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How a brain injury affects behavior

An estimated 2.4 million people suffer brain injury each year from Montana to Mexico. Brain injuries are often traumatic for the victim and those close to the victim, including friends and family members. In many cases, brain injury can lead to changes in behavior, mood or ability to make sound decisions or solve complex problems. Understanding how a brain injury functions is crucial to being able to best help a person with a brain injury.

The brain is traditionally divided into the right and left brain. In this model, the right side of the brain controls creativity, feelings, conceptual perception and empathy, among other qualities. The left brain is responsible for higher cognitive functions, logic and reason as well as the ability to make detached decisions and engage in detailed analysis. Depending what side the injury is on, these qualities may be heightened or sublimated.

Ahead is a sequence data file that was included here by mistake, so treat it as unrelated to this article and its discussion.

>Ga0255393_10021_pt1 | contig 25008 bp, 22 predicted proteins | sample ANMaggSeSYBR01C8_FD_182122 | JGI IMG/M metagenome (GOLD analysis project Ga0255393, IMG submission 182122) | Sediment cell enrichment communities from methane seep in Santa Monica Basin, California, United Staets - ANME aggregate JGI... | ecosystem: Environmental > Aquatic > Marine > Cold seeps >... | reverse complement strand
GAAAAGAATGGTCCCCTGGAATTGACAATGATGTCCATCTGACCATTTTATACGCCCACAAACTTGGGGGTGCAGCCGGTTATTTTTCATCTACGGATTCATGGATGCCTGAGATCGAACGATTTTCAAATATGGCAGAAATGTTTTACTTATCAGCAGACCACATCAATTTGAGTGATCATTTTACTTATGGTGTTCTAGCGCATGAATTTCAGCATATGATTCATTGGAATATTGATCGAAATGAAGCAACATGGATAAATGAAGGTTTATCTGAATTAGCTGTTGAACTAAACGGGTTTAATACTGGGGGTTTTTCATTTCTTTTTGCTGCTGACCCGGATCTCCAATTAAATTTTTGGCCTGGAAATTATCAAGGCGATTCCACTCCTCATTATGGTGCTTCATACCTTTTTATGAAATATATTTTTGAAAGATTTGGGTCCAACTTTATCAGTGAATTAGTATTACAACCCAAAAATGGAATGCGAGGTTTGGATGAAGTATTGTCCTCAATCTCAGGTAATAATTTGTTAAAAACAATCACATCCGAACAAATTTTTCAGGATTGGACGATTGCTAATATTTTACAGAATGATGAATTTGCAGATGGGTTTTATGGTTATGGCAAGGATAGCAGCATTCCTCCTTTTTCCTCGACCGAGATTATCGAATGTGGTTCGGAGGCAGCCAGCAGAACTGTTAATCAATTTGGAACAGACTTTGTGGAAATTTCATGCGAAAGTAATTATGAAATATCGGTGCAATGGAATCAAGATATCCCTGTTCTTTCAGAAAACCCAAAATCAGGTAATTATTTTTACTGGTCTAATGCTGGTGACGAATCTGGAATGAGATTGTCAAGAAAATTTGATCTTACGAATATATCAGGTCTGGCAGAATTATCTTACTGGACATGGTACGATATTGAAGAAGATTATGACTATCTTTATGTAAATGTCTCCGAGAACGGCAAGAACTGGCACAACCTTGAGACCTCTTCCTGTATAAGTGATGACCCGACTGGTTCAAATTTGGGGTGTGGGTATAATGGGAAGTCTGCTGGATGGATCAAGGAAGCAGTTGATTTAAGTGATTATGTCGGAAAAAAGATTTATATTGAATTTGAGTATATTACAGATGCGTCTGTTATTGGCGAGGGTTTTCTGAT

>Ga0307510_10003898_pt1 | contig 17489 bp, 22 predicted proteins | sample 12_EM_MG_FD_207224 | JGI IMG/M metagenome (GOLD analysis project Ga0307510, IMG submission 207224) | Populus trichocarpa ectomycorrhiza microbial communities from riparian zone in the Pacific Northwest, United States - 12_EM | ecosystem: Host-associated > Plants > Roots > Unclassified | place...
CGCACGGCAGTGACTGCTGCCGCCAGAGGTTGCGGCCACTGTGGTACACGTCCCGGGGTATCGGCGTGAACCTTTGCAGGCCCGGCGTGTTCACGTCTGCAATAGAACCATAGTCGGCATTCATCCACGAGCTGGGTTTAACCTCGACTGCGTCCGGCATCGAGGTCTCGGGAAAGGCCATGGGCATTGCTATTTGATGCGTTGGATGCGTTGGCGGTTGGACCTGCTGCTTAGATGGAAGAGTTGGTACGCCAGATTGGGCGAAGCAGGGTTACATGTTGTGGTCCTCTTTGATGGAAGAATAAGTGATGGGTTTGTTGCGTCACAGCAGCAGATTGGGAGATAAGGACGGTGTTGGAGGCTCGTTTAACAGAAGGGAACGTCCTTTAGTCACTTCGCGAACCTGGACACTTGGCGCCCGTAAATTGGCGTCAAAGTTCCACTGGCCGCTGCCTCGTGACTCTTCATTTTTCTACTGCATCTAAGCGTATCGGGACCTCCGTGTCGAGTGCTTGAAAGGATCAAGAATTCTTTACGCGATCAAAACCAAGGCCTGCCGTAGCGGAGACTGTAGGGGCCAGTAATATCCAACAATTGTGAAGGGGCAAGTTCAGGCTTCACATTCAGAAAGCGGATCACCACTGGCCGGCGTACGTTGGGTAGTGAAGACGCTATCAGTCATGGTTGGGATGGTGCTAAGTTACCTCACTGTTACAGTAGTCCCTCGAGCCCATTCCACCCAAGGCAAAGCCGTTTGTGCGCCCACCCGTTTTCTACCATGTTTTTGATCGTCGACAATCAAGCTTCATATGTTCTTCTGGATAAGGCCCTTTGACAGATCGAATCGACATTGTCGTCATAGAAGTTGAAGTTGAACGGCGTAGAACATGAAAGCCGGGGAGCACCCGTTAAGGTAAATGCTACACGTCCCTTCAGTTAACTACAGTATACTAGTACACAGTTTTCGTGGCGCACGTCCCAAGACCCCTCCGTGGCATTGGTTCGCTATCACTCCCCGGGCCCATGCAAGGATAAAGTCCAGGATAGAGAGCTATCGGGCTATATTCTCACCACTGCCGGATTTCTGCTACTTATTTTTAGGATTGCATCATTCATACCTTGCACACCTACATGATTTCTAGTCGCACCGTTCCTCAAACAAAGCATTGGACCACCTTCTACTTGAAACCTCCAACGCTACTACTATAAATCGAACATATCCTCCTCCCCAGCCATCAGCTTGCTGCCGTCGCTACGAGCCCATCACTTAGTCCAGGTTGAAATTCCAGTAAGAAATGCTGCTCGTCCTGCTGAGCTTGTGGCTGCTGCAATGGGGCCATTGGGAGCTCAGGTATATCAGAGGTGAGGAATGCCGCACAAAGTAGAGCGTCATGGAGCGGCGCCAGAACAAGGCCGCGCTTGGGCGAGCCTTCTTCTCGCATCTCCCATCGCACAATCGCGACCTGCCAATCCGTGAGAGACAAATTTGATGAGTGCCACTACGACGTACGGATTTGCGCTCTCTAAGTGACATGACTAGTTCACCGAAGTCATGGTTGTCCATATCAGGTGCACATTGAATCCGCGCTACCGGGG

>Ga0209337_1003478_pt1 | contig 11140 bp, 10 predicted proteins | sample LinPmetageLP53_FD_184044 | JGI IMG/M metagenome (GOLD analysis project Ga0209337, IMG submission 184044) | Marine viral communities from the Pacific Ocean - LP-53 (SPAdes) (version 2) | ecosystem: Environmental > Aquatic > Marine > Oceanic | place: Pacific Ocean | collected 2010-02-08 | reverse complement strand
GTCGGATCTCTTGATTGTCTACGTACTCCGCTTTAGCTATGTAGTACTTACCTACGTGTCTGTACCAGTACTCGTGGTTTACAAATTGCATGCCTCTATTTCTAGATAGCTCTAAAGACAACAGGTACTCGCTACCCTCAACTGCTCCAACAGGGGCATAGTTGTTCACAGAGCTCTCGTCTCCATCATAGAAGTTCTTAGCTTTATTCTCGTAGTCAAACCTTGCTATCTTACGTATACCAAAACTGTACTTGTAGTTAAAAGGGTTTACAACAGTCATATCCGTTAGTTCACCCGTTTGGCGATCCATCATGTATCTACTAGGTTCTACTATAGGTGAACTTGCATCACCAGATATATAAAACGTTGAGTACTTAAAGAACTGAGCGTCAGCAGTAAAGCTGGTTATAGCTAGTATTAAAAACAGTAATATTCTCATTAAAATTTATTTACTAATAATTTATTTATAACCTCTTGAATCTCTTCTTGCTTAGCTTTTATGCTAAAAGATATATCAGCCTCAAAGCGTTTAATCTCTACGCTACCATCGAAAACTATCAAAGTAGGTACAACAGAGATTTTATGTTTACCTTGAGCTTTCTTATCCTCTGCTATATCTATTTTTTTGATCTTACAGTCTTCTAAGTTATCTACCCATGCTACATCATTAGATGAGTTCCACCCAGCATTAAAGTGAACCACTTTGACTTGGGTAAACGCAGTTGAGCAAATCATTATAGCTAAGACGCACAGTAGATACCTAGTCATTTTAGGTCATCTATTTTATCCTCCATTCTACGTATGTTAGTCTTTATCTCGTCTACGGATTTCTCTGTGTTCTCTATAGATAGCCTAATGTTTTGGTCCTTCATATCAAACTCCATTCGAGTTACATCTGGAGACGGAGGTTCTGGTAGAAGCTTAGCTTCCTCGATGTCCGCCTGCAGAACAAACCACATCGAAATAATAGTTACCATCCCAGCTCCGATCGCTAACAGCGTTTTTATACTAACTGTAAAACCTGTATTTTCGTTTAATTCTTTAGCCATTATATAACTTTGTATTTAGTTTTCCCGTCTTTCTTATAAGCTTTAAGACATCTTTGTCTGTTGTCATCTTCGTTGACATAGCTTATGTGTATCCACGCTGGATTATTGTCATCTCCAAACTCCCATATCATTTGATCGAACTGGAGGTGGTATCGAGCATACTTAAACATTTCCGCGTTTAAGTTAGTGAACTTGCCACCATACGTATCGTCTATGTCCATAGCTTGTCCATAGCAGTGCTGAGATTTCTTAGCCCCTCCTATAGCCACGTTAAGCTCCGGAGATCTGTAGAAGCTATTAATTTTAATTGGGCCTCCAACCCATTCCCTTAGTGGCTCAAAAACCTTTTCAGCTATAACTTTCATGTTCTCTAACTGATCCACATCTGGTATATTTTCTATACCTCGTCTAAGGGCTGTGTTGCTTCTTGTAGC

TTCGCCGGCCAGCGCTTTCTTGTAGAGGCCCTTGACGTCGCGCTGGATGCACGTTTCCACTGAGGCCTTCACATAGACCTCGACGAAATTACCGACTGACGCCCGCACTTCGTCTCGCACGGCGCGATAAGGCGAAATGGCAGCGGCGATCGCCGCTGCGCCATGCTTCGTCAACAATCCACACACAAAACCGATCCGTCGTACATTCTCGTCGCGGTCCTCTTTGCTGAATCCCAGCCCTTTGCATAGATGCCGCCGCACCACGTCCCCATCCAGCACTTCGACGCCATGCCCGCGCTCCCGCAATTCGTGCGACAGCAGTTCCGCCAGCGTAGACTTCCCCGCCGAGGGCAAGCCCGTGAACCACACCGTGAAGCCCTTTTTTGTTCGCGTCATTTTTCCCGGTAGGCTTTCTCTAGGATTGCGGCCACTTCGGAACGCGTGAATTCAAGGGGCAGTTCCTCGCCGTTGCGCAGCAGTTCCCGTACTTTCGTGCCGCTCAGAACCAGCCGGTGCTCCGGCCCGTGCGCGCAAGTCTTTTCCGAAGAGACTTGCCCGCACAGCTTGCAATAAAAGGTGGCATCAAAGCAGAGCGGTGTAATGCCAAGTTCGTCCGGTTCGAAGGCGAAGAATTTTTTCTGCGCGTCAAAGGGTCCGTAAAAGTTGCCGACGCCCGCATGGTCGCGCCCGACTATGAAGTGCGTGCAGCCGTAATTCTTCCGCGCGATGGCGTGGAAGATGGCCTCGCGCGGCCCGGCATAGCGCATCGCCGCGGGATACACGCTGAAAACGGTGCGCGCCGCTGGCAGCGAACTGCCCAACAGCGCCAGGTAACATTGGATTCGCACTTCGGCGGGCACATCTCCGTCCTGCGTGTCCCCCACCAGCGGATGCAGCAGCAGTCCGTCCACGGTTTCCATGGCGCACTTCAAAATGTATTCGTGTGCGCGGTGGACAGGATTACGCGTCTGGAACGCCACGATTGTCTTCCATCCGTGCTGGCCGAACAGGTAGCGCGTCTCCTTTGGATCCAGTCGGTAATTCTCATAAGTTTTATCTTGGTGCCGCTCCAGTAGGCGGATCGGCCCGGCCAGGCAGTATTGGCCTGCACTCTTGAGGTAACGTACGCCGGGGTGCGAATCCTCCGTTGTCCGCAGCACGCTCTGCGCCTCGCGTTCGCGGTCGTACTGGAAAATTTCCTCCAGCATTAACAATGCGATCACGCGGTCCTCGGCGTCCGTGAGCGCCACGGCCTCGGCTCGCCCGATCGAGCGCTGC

A person who is traditionally associated with left-brain-oriented behavior may begin to act more emotional or demonstrate confusion in the aftermath of a traumatic brain injury. Likewise, a person who demonstrates typical right-brain-oriented behavior may become more analytical and unemotional. Intuitive understanding or precise categorization systems might be compromised in the wake of such trauma. Because so little is known about how the brain functions, behavioral symptoms may linger long beyond physical injury healing.

In a case where brain injuries have occurred, an attorney might wish to examine the testimony of friends, family and coworkers to determine the extent of injury and alteration to the victim's personality and ability to function in usual normative modes. The attorney could issue a demand for compensation including medical treatment and therapy in the past, present and future, pain and suffering and reduction in quality of life for all affected parties.

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